Representative Jeffrey N. Roy joined his colleagues in the Legislature in passing a $39.145 billion budget that prioritizes the needs of municipalities and those in need, while investing in key areas related to local aid, education, children's health and safety, housing, health and human services, workforce training and economic development. The spending bill also reflects an active response to an unpredictable revenue shortfall through responsible and forward-looking solutions.
"I'm proud that in the midst of a tough economic climate, we came to an agreement on a fiscally-responsible budget that minimizes cuts and protects our most vulnerable citizens," House Speaker Robert A. DeLeo (D-Winthrop) said.
"It's important to reaffirm our commitment to local aid and our communities," said Representative Jeffrey N. Roy (D - Franklin) "The House and Senate were successful at including significant local and regional money throughout the Commonwealth in this coming fiscal year's budget. Additionally, Massachusetts is dealing with several important societal issues, like the opioid epidemic, public safety, aging infrastructure, and an aging population. The Legislature has struck a balance that will be able to take on these challenges and maintain our commitments to our communities, our children, the aged, those with disabilities, economic development, and the arts."
The Legislature was able to maintain its record-high investments in local aid, including increases in both local education funding and Unrestricted General Government Aid (UGGA). UGGA was boosted by 4.3 percent and education aid was increased by $55 per-pupil-aid, more than doubling last year's expenditure. The budget also fully funds Special Education Circuit Breaker. In addition to local education funding, the Legislature continues to emphasize to the impact that high-quality Early Education and Care (EEC) has on the lives of our residents – both children and adults – by making targeted investments to support the EEC workforce while expanding access to high-quality programming. EEC investments include a $12.5 million rate reserve, $4M to ensure access to quality EEC programming, including continued support for pre-kindergarten expansion opportunities. Some of the other budget highlights include:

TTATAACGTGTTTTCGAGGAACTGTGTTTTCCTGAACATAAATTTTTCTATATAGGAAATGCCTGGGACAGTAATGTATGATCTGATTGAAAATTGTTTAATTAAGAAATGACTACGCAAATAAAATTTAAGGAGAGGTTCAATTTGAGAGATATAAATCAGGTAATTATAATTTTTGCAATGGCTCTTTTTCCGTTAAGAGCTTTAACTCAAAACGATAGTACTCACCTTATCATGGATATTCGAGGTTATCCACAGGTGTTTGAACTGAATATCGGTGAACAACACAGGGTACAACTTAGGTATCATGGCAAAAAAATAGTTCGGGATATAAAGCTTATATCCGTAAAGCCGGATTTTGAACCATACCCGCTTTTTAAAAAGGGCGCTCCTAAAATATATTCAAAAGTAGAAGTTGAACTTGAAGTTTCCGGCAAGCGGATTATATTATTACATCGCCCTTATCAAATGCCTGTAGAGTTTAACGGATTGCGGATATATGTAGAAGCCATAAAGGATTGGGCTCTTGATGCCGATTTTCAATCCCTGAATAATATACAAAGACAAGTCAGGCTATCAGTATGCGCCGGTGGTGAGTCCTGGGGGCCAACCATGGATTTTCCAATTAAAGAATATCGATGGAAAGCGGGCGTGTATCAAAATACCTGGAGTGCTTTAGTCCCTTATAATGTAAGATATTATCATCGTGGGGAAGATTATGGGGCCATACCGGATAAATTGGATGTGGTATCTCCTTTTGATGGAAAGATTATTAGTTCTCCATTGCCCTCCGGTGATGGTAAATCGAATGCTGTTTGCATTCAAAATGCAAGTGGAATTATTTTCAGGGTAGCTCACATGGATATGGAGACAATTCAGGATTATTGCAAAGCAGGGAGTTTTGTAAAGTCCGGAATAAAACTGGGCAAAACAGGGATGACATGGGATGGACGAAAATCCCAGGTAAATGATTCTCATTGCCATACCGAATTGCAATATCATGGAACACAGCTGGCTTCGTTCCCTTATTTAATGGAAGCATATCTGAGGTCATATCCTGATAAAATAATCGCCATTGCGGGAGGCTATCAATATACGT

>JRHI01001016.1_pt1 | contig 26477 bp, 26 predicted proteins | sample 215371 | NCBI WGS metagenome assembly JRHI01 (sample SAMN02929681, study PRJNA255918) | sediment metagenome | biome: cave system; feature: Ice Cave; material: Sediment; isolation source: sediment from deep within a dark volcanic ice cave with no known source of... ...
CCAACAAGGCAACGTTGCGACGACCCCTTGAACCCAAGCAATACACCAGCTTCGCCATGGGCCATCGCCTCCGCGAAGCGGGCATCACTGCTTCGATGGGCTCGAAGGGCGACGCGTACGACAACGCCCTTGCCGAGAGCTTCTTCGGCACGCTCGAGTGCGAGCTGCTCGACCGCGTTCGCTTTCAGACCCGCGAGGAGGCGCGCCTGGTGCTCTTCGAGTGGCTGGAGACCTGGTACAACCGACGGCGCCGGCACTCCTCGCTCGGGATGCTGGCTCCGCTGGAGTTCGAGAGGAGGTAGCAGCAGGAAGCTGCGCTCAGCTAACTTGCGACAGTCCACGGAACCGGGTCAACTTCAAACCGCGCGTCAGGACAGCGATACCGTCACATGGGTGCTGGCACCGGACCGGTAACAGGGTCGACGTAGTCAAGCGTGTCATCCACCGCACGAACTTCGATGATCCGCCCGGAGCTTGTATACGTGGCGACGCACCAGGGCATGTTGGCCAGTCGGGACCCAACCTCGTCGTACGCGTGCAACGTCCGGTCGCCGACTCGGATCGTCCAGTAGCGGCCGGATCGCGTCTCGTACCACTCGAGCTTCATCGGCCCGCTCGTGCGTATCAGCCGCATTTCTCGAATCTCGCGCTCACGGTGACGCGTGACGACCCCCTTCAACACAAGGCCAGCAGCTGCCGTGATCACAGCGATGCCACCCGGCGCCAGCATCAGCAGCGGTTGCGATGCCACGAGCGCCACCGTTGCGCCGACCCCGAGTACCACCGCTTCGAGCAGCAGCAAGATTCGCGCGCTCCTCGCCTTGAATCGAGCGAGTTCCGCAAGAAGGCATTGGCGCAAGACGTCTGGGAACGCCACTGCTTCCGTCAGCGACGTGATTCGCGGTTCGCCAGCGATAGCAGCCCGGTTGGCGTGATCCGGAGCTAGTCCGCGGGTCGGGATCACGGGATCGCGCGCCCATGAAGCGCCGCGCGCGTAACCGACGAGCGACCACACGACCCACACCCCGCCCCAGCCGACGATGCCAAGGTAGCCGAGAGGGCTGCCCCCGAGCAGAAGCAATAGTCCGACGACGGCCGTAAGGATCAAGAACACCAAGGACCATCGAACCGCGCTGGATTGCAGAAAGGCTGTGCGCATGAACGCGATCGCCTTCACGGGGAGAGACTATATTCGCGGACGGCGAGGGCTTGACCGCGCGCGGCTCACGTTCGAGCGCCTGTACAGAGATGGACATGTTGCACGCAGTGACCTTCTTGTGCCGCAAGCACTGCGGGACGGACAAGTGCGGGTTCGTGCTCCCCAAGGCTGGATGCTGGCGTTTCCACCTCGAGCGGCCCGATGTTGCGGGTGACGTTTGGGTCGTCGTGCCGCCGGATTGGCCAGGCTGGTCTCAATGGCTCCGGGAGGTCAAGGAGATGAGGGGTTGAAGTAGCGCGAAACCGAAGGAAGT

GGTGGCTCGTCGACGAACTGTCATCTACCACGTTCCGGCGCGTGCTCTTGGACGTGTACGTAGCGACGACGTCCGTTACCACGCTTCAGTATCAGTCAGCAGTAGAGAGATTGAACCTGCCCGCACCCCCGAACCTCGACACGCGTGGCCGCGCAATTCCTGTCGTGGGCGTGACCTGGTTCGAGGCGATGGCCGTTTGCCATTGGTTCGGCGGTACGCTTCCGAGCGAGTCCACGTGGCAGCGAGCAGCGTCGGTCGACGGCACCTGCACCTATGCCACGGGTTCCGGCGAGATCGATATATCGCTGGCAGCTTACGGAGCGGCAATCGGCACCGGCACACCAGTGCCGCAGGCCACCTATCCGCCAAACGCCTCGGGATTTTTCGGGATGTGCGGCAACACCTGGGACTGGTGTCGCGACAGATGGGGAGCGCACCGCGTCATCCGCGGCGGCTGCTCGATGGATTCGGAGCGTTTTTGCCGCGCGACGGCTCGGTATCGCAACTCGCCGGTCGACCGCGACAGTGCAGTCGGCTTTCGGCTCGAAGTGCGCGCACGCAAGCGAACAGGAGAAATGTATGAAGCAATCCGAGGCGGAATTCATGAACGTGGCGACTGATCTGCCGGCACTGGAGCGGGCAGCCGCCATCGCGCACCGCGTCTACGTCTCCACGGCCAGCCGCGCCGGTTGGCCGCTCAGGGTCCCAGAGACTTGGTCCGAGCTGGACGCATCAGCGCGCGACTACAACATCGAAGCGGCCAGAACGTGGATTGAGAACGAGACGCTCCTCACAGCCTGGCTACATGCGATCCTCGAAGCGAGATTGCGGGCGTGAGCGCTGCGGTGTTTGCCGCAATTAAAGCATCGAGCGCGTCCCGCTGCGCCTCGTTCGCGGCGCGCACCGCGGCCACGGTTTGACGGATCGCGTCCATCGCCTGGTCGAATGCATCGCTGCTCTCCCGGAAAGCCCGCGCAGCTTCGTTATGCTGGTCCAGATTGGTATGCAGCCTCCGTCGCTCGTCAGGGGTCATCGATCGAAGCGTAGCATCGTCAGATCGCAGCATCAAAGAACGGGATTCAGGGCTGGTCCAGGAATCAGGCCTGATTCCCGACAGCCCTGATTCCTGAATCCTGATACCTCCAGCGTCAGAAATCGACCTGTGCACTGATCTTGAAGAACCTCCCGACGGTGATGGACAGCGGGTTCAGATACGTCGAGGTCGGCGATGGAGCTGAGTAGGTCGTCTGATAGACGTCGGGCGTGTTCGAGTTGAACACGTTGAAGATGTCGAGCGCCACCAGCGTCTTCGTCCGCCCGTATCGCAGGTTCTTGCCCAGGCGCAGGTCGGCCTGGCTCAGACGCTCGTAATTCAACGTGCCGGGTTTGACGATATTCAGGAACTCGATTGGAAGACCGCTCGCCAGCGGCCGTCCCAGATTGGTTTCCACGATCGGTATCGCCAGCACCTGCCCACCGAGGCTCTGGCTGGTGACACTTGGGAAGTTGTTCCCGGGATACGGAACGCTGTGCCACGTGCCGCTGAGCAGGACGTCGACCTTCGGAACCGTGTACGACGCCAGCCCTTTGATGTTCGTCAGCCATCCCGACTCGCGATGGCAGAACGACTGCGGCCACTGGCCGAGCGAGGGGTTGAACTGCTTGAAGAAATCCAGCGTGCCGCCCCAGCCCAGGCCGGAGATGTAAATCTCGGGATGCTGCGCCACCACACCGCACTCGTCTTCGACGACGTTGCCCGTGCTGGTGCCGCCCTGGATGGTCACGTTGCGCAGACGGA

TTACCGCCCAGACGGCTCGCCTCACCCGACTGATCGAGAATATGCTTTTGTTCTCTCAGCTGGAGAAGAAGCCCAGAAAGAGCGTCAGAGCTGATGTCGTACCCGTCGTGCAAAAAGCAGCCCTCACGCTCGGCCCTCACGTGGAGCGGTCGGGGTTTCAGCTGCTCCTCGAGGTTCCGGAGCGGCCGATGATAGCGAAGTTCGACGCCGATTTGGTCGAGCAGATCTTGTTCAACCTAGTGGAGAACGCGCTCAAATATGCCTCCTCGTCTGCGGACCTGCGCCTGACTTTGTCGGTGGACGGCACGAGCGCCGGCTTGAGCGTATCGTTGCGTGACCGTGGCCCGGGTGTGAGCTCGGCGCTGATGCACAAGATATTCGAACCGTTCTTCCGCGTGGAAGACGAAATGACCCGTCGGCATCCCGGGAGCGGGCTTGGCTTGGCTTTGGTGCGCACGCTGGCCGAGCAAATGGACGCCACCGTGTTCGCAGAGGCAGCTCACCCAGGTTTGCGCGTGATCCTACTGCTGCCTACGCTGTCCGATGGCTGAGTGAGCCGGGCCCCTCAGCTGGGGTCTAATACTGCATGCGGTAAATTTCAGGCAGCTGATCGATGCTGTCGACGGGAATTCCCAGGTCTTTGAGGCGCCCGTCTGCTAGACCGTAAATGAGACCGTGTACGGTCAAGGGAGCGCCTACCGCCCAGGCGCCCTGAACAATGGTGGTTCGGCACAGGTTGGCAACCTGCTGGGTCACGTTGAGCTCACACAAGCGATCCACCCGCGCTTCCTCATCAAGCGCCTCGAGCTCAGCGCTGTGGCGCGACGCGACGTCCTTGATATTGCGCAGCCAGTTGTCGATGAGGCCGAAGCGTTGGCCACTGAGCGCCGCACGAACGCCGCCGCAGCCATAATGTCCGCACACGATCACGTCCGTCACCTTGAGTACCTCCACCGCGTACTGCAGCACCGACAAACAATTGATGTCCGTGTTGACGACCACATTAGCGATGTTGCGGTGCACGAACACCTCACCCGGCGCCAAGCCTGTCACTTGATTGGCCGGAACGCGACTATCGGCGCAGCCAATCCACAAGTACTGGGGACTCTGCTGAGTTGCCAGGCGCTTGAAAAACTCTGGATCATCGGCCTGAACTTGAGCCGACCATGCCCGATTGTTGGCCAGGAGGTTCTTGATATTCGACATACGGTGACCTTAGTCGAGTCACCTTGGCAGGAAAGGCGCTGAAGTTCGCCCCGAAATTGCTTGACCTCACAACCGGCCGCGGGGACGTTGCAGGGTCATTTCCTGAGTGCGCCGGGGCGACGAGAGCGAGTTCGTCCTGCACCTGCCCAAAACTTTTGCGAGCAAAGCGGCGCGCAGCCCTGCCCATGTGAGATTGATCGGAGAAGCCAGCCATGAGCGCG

· $139.2M in total funding to fight the opioid epidemic, an increase of $23.6M over FY2016 spending.
· $14.1M for local Councils on Aging, increasing the formula grant to $10 per senior per year and strengthening local senior center community programming and services.
· $940.8M for the Department of Children and Families, an $18.3M increase over FY2016 spending.
· Limits MBTA fare increases to 7% every 2 years to ensure Massachusetts residents have access to affordable public transportation.
Recognizing that education and economic development are intrinsically paired, the budget enhances the Legislature's focus on bolstering job opportunities for residents of all skillsets in diverse regions of the Commonwealth through programs including:
· Invests $2 million in the Big Data Innovation and Workforce Fund, to promote the big data and analytics industries, provide tools for related career development and explore how analytics can help address problems of public concern;
· MassCAN: $1.7 million to establish and enhance widespread, progressive computer science curriculum in public school through a public-private matching program;
· Provides $1 million for technical grants for small business;
· Talent Pipeline: $1.5 million to encourage young innovators to get a head start on their futures by matching stipends for interns at innovation start-ups, and to provide mentoring opportunities for new entrepreneurs;
· Provides $1 million for the John Adams Innovation Institute;
· Continues to fund the Massachusetts Manufacturing Partnership, a program that continues to show results in closing the skills gap.
Finally, the budget also includes hundreds of thousands of dollars in local aid for Franklin and Medway, namely:
· $25,000 to develop a recreation management plan for the Franklin, Medway, and Bellingham Army Corps of Engineers flood plain and wildlife habitat;
· $15,000 for the Franklin Downtown Partnership, Inc.;
· $10,000 for the construction of a Little Free Library on Franklin Housing Authority property
· $65,000 for the Franklin Fire Department to purchase communication safety equipment;
· $50,000 for the Franklin Senior Center
· $20,000 shall be expended for the Makerspace program in the Medway Public Library
· $200,000 for the Medway public schools
· $40,000 shall be expended for public safety improvements in the town of Medway.
The Budget now goes to the Governor for his review and consideration.